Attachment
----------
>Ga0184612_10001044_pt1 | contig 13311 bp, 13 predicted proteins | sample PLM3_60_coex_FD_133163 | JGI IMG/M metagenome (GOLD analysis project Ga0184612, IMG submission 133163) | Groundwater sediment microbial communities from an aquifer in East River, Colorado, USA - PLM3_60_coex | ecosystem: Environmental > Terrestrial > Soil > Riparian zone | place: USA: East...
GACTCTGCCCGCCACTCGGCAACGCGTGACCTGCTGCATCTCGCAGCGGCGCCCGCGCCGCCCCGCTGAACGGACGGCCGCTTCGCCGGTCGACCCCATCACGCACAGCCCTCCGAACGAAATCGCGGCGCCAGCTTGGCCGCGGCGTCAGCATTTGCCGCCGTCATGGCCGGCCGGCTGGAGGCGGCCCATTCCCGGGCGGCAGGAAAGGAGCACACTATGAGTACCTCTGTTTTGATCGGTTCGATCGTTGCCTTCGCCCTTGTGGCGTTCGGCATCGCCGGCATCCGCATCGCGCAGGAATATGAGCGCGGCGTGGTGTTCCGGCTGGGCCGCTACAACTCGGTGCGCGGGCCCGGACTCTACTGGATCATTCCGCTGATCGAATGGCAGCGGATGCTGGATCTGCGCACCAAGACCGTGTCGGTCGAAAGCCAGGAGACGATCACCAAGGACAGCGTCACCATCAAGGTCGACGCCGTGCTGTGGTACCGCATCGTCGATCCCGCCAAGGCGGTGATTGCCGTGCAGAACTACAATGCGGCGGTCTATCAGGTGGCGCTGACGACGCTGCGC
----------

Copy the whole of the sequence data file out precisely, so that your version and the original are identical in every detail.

>Ga0184612_10001044_pt1 | contig 13311 bp, 13 predicted proteins | sample PLM3_60_coex_FD_133163 | JGI IMG/M metagenome (GOLD analysis project Ga0184612, IMG submission 133163) | Groundwater sediment microbial communities from an aquifer in East River, Colorado, USA - PLM3_60_coex | ecosystem: Environmental > Terrestrial > Soil > Riparian zone | place: USA: East...
GACTCTGCCCGCCACTCGGCAACGCGTGACCTGCTGCATCTCGCAGCGGCGCCCGCGCCGCCCCGCTGAACGGACGGCCGCTTCGCCGGTCGACCCCATCACGCACAGCCCTCCGAACGAAATCGCGGCGCCAGCTTGGCCGCGGCGTCAGCATTTGCCGCCGTCATGGCCGGCCGGCTGGAGGCGGCCCATTCCCGGGCGGCAGGAAAGGAGCACACTATGAGTACCTCTGTTTTGATCGGTTCGATCGTTGCCTTCGCCCTTGTGGCGTTCGGCATCGCCGGCATCCGCATCGCGCAGGAATATGAGCGCGGCGTGGTGTTCCGGCTGGGCCGCTACAACTCGGTGCGCGGGCCCGGACTCTACTGGATCATTCCGCTGATCGAATGGCAGCGGATGCTGGATCTGCGCACCAAGACCGTGTCGGTCGAAAGCCAGGAGACGATCACCAAGGACAGCGTCACCATCAAGGTCGACGCCGTGCTGTGGTACCGCATCGTCGATCCCGCCAAGGCGGTGATTGCCGTGCAGAACTACAATGCGGCGGTCTATCAGGTGGCGCTGACGACGCTGCGC